signaled a new era in liberal theology, like “a bomb tossed onto the playground of the theologians” (Karl Adam). Raised in the formal religion of the Swiss Reformed Church, Barth turned to the existentialism of Kierkegaard
and Dostoyevsky in reaction to his liberal teachers’ support of World War I. Zerbe accurately saw Barth’s theology as the newest challenge to the faith of the Reformation. His fi nal work, The Karl Barth Theology, or The New Transcendentalism (1930), gave an extensive analysis and critique of Barth. He wrote, “Barthianism is an allinclusive world-view, probably the most original and comprehensive, certainly the most radical and revolutionary of recent times… Barthianism strictly is not a defense or exposition of protestant doctrine as heretofore understood, but a cosmic philosophy in which the fundamental doctrines of God, man, sin, redemption, the Bible, time and eternity are in a new setting and have a meaning entirely different from the old creeds and confessions. It is a theological upheaval in which scarcely one stone remains in its original place (p. ix, 270).” P u r p o r t e d l y “rediscovering” Calvin, Barth in fact transfi gured German Reformed theology into a new ecumenical modernism. Tragically, Barth’s theology would capture the bastions of Reformed orthodoxy—Princeton Seminary and the Free University of Amsterdam. When Princeton Seminary was taken over by modernists in 1929, Westminster Theological Seminary was formed to carry on the Old Princeton tradition. J. G. Machen and R. D. Wilson were joined by John Murray and Cornelius Van Til in their valiant defense of the truth. Van Til, born in the Netherlands in 1895, combined the insights of the Dutch Reformed tradition of Kuyper and Bavinck with the American Presbyterian tradition of Hodge and Warfi eld to reform Christian apologetics. When he reviewed Zerbe’s book in Christianity Today (Feb. 1931), Van Til wrote, “The author came to the study of Barthianism with a true historic sense and a knowledge of his Reformation theology. Accordingly he will have nothing of the hasty identifi cation of Calvinism and Barthianism. … We believe therefore that the author’s book will be conducive to the highly desirable end that every branch of the Reformed churches will resolutely disown Barthianism as an offshoot of Reformed theology.” New theological trends soon joined with the leaven of Mercersburg to transform the RCUS. The end of any clear Reformed stance in the denomination came with the merger of the General Synod with the Evangelical Synod in 1934 to form the Evangelical and Reformed Church. This was the last year for Central Seminary, for it was absorbed into Eden Seminary at St. Louis. It was in such times that the Eureka Classis elected to remain the continuing expression of the Reformed Church in the U.S. Zerbe died in 1935, “full of days” at age 88. How shall we estimate Zerbe’s contribution? What lessons can believers learn from his life? First, it is notable that all of his major publications, The Antiquity of Hebrew Writing (1911), Christianity and False Evolutionism (1925), and The Karl Barth Theology (1930), were written in his elderly years from age 64 to 83. In an age when young men often publish erroneous views, his example shows the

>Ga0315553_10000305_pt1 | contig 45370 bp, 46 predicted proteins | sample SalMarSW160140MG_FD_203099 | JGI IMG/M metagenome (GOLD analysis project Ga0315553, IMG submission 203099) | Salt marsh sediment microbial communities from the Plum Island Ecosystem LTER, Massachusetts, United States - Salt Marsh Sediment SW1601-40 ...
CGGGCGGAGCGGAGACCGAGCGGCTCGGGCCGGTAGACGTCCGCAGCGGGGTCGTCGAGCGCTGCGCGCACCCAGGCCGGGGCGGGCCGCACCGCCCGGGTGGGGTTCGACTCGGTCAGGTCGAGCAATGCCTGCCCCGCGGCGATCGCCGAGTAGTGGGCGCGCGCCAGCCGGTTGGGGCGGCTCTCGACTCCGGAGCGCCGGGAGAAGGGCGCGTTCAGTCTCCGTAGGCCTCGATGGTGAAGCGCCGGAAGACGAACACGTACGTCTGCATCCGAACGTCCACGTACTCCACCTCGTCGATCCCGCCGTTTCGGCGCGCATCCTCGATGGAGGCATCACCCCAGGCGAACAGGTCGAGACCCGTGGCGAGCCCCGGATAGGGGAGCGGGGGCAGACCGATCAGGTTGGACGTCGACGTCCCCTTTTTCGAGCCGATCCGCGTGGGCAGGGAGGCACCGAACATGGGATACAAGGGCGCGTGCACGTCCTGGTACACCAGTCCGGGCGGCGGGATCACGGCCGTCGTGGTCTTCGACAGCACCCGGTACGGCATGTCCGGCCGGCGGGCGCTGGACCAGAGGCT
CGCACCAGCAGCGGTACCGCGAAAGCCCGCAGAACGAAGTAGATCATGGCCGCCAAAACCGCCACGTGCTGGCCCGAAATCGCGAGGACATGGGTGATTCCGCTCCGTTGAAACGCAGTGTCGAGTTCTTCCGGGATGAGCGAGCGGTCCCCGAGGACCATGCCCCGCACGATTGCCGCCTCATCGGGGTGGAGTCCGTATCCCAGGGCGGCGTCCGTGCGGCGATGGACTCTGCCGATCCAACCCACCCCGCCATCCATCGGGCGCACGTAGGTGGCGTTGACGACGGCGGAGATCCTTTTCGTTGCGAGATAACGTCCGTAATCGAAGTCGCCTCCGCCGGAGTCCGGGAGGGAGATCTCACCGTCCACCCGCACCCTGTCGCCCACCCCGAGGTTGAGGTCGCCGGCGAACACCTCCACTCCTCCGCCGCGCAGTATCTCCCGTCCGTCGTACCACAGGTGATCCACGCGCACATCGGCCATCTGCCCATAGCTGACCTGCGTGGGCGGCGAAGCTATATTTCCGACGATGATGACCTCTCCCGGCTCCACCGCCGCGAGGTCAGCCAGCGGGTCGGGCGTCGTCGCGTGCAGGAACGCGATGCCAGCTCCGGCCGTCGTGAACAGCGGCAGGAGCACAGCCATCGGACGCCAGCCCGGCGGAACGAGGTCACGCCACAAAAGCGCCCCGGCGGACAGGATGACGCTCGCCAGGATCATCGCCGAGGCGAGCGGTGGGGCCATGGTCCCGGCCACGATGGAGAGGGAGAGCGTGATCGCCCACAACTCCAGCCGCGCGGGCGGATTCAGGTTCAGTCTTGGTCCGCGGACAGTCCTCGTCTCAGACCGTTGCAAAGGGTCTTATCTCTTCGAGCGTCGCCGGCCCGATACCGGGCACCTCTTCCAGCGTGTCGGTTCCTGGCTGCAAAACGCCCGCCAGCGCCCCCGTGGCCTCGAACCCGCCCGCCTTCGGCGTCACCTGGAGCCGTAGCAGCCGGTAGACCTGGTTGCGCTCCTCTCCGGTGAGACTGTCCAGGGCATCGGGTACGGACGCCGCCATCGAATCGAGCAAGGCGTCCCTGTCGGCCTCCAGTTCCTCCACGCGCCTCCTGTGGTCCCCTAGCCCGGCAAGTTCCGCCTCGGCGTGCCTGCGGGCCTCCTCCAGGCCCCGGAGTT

need for mature deliberation and balance in the faith. Secondly, Zerbe’s contribution to Reformed life and thought warrants careful study today. He must be regarded as a Reformed apologist in line with the later pioneering work of Van Til. His work should be taken into account by those who would understand and promote presuppositional apologetics today. Although he did not fully address apologetic methodology, his writings regularly employ a presuppositional approach. Zerbe’s discerning approach to the great issues of his day was carried out with a broad worldview analysis and critique of the non-Christian assumptions in the light of biblical truth. Finally, we cannot measure the value of his life by merely human standards of literary achievement or critical acclaim for, “words of the wise, spoken quietly, should be heard rather than the shout of a ruler of fools” (Eccl. 9:17). John Zerbe Martin summed up his life in these words, “A never-ceasing search for truth and the desire to impart that truth to others made Dr. Zerbe a great man.”
John Z. Martin, The Life and Work of Alvin Sylvester Zerbe (Lancaster Theological Seminary, 1950), 59.